Romans 14:1-9| Session 37 | Romans Rightly Divided

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by Randy White Ministries Friday, Sep 22, 2023

Session 37 | Romans 14:1-9 | Romans Rightly Divided
This outline also available here: https://humble-sidecar-837.notion.site/Session-37-Romans-14-1-9-044948aa8b67452b9fd7237b7bdda4d8?pvs=4

Romans 12:1-16:27 | Life Today

Supplemental Resource: Romans Graphically Presented, pg. 46

Romans 12:1-15:14 | Jewish Life Beyond The Temple

Supplemental Resource: Romans Graphically Presented, pg. 47

Romans 14:1-9 | Weaker Brothers

Supplemental Resource: Romans Graphically Presented, pg. 49

#### Verse 1 - Green

Paul begins by giving a general instruction to "receive him that is weak in the faith." The term "receive" should be understood as showing hospitality towards those who are "weak in the faith."

In this context, it is most likely that Paul is referring to Jewish friends, family, and neighbors who have accepted Jesus as the Messiah and coming Lord. However, there is a challenge for those who are transitioning from the solid foundations of Judaism to the new dispensation of grace, especially when the Kingdom is still being offered to the Jews. This transition period can bring about anxiety for those who are new to the faith.

The weaker brothers were likely dealing with a bit of emotional and mental stress caused by their new belief system. The new converts may have experienced what is now called cognitive dissonance because they have to hold onto two seemingly conflicting sets of beliefs: the foundational aspects of Judaism that have shaped their religious identity thus far, and the new dispensation of grace in Christ that contradicts or challenges some of these pre-existing beliefs or practices. This is exacerbated by the fact that there was also an overlapping period in which they were trying to live as a member of their national chosen family, yet also knowing they were individuals who were complete in Christ. Imagine the internal struggle of what to do with the law, what to do with the Kingdom, and how to reconcile their competing ideas.

Paul demonstrates a gracious attitude towards those who are grappling with these ideas in their minds, and he urges the Roman Jews to do the same. While the examples in verses 2-9 are specifically directed towards the Roman Jews of the first century, the same sense of unease arises in anyone who embraces a new belief system that challenges their existing beliefs, such as the interpretive approach of right division. Often, both those who are currently facing these struggles and those who have already overcome them tend to adopt an approach of avoidance or fleeing from the problem. Paul’s patient attitude displays a spirit of grace.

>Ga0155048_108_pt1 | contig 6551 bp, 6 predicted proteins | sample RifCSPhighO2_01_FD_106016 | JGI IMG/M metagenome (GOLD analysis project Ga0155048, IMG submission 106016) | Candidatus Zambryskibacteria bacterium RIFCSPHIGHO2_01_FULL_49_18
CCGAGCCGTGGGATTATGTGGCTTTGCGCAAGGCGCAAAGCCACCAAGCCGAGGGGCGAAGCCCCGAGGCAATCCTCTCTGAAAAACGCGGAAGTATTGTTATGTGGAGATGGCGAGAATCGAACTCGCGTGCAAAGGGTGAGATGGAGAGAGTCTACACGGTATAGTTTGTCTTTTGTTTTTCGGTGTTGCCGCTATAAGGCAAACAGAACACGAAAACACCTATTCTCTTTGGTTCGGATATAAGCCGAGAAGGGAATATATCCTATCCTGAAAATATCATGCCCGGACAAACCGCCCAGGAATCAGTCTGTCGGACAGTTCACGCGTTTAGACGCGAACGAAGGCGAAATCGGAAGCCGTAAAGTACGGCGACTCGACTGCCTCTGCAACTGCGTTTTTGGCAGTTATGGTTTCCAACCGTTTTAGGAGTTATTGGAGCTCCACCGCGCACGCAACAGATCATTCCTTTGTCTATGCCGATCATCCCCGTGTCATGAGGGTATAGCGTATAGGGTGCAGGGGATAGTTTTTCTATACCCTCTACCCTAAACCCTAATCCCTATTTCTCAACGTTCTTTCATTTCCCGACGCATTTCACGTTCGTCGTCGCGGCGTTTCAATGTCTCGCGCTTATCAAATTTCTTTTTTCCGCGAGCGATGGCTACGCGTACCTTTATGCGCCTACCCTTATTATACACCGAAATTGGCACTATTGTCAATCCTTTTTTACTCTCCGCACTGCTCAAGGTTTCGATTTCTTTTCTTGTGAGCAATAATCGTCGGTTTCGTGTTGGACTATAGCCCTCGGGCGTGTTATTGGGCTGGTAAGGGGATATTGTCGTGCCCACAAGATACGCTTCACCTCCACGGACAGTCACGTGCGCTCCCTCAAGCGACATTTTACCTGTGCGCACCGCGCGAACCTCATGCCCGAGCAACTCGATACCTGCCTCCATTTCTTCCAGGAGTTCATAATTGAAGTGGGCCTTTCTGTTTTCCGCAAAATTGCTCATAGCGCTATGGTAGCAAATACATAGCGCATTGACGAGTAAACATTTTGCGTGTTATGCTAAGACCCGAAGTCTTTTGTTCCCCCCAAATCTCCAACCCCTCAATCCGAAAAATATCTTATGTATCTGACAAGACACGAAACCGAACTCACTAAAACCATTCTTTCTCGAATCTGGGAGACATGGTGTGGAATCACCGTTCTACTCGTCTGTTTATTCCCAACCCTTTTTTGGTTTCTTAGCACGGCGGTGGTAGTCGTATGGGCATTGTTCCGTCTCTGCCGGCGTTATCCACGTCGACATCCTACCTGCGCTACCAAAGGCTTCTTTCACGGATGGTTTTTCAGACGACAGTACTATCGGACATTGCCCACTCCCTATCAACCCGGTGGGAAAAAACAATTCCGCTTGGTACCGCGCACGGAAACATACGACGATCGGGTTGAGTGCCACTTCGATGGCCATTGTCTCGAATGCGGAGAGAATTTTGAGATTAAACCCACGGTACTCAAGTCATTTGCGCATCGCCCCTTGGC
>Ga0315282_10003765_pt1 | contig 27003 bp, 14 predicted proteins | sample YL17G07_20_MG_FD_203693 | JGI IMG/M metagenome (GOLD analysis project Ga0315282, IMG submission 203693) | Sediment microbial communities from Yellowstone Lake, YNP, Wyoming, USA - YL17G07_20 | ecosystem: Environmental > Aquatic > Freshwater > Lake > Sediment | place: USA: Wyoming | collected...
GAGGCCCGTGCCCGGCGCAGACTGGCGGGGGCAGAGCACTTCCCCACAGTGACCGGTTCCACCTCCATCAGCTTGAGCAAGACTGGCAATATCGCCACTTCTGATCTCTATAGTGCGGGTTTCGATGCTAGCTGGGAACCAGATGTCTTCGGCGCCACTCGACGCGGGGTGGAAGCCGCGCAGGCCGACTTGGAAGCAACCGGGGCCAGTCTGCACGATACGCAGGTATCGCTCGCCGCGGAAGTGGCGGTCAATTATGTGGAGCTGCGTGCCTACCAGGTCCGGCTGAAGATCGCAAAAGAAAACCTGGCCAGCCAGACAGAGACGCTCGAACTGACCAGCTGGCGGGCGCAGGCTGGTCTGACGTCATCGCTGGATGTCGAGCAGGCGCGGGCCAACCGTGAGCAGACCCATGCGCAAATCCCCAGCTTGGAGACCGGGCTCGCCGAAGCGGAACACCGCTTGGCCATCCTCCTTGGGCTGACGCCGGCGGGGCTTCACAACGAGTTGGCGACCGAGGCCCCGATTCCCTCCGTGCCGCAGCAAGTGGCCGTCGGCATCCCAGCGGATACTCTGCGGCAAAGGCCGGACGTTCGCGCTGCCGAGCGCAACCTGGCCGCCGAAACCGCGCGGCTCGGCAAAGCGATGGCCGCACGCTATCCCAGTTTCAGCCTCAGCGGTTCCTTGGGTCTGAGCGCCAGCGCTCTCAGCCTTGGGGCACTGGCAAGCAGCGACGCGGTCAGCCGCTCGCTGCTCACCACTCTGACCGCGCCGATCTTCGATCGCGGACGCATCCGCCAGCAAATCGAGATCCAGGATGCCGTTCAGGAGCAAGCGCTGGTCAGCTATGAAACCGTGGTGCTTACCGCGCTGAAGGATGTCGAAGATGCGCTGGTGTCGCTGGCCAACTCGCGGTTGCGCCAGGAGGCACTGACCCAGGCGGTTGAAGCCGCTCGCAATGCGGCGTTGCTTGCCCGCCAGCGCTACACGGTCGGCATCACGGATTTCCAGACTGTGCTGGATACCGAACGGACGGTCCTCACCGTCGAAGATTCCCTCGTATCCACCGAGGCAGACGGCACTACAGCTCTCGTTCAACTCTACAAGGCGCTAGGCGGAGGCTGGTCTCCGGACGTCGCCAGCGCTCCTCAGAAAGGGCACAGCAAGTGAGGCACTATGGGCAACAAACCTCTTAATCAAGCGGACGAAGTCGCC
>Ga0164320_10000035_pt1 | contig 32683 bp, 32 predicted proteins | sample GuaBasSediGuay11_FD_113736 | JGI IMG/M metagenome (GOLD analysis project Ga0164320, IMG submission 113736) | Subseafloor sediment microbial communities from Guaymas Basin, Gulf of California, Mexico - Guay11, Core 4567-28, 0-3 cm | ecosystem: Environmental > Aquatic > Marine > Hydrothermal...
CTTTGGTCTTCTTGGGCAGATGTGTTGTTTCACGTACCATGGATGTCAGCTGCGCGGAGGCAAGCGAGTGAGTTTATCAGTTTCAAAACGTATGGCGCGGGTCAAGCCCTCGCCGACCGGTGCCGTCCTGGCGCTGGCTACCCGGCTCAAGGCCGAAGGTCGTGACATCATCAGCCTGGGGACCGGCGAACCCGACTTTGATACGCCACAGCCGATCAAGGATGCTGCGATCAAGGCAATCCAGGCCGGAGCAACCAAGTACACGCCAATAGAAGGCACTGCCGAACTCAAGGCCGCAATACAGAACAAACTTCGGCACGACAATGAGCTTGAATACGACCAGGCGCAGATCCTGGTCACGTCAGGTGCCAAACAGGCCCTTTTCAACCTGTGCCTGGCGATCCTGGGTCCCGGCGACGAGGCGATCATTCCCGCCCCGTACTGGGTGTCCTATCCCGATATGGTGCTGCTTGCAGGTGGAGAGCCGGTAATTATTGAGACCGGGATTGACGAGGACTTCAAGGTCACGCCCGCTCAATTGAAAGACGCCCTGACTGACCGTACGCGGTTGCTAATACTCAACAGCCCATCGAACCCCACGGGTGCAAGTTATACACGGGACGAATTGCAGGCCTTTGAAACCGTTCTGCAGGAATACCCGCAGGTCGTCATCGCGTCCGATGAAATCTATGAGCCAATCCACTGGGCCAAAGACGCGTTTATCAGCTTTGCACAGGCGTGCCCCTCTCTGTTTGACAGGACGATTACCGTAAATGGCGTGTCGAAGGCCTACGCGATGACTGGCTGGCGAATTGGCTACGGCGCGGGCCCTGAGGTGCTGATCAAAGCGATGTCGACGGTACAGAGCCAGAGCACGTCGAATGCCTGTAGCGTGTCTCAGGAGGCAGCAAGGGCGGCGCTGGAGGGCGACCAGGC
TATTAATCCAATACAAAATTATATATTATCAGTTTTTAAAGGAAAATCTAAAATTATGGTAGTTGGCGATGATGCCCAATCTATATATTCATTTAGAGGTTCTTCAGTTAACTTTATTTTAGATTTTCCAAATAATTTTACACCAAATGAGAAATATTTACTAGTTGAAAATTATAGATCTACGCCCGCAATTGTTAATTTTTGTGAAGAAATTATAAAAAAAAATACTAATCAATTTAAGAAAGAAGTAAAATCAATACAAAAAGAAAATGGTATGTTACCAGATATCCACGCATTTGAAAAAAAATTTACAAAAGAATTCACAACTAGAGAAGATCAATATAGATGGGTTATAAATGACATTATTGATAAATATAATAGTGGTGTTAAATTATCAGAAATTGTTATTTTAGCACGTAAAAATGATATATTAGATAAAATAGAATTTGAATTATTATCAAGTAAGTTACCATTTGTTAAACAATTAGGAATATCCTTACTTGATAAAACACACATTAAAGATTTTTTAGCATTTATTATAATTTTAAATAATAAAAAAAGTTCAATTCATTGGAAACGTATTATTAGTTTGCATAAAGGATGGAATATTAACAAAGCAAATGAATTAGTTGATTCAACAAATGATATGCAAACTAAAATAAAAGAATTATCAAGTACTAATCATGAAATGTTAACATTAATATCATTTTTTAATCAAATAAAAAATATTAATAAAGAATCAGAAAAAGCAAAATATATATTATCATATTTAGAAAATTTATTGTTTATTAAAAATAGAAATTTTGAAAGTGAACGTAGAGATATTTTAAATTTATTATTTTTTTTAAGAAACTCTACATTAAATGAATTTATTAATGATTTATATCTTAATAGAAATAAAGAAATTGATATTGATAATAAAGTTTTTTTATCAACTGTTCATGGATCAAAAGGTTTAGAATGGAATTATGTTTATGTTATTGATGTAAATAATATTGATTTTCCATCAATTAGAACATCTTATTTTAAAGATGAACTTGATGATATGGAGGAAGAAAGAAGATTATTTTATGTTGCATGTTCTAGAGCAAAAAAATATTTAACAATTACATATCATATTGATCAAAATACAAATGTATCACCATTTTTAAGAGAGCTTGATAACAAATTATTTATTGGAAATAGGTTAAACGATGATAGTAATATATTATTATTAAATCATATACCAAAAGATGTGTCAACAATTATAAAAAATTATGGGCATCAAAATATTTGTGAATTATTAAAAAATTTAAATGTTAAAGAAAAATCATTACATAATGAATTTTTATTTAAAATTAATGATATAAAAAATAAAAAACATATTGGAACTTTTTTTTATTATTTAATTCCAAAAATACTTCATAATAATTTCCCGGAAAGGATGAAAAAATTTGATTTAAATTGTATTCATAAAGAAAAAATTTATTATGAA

The reception, however, should not go to "doubtful disputations." The literal translation could be "thoroughly discussed decisions." At some point, a group of people has to determine not to revisit every debate they've had over issues. Settle it and move on. Determine your position, build a robust case, and explain your case as many times as necessary, but do not go back and reopen the case.

#### Verses 2-3 - Green

The Christian life in this dispensation has no dietary rules whatsoever. However, the Jews did come from a system rich with dietary tradition, some of these traditions come directly from the Torah, while others are derived from rabbinic traditions. In essence, Paul says, “do what you want when you eat, but don’t judge the one who does differently.”

How can Paul take a nonchalant position on dietary matters? Why didn't he allow Peter the opportunity to waver back and forth in Galatians 2? These questions highlight that the verses have a specific context and should not be considered the definitive Christian position on all dietary matters. That's why we have marked them in green instead of blue in our color-coding system. Blue text would imply a passage where a doctrine must be established, rather than a contextual comment that can be applied with wisdom.